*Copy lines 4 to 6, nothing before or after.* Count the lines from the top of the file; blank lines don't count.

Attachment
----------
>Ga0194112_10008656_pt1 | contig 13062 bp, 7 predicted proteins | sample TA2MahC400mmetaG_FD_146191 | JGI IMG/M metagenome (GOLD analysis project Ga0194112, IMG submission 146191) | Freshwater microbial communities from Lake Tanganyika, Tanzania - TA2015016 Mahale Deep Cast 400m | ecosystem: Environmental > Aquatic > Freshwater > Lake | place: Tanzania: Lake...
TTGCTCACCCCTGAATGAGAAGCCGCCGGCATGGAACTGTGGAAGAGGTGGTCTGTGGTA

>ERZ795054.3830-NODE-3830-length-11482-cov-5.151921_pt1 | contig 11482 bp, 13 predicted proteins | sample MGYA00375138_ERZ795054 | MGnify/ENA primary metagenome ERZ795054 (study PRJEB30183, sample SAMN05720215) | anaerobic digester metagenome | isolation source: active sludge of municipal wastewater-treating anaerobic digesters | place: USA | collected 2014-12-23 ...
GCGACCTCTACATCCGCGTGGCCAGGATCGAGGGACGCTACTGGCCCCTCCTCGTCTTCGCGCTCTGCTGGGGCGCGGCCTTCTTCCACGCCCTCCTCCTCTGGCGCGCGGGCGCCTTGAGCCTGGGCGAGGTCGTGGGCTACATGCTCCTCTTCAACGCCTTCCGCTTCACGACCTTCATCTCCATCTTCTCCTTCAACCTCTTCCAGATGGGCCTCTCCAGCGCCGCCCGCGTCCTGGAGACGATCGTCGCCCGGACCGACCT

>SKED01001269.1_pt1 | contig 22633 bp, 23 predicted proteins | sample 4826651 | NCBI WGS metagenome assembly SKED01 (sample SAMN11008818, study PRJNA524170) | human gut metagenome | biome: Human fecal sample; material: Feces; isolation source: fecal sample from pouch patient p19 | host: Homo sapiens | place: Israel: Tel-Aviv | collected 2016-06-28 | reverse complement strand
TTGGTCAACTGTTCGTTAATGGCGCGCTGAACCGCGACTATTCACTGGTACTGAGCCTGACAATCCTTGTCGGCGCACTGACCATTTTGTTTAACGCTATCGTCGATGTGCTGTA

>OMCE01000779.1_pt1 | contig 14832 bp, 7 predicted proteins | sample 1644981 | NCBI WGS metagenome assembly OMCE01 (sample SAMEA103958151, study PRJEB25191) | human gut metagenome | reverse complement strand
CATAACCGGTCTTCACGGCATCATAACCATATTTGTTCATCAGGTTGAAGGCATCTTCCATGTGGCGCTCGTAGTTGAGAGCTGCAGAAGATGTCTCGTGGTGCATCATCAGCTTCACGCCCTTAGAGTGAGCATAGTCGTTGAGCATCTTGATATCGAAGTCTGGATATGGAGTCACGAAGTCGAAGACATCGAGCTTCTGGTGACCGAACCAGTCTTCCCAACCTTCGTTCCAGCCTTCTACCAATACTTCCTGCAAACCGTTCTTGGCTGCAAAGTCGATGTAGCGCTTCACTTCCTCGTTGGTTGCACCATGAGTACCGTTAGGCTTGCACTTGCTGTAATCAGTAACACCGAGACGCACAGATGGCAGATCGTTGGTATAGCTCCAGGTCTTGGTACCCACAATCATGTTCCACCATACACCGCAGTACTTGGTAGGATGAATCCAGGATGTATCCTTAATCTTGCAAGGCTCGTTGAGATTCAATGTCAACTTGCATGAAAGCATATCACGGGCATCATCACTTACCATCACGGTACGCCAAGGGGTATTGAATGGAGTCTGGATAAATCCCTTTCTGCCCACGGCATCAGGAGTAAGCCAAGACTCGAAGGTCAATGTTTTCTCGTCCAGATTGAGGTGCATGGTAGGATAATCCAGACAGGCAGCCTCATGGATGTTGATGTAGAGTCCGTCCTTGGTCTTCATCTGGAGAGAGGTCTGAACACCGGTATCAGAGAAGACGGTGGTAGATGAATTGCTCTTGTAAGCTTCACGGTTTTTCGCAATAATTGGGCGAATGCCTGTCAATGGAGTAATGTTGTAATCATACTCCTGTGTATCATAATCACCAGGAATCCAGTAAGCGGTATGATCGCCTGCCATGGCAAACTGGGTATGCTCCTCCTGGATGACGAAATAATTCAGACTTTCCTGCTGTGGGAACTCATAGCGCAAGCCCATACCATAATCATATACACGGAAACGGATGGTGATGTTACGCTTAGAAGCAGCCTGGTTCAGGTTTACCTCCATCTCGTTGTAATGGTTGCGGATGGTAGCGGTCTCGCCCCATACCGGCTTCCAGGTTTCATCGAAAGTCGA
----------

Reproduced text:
GCGACCTCTACATCCGCGTGGCCAGGATCGAGGGACGCTACTGGCCCCTCCTCGTCTTCGCGCTCTGCTGGGGCGCGGCCTTCTTCCACGCCCTCCTCCTCTGGCGCGCGGGCGCCTTGAGCCTGGGCGAGGTCGTGGGCTACATGCTCCTCTTCAACGCCTTCCGCTTCACGACCTTCATCTCCATCTTCTCCTTCAACCTCTTCCAGATGGGCCTCTCCAGCGCCGCCCGCGTCCTGGAGACGATCGTCGCCCGGACCGACCT

>SKED01001269.1_pt1 | contig 22633 bp, 23 predicted proteins | sample 4826651 | NCBI WGS metagenome assembly SKED01 (sample SAMN11008818, study PRJNA524170) | human gut metagenome | biome: Human fecal sample; material: Feces; isolation source: fecal sample from pouch patient p19 | host: Homo sapiens | place: Israel: Tel-Aviv | collected 2016-06-28 | reverse complement strand
TTGGTCAACTGTTCGTTAATGGCGCGCTGAACCGCGACTATTCACTGGTACTGAGCCTGACAATCCTTGTCGGCGCACTGACCATTTTGTTTAACGCTATCGTCGATGTGCTGTA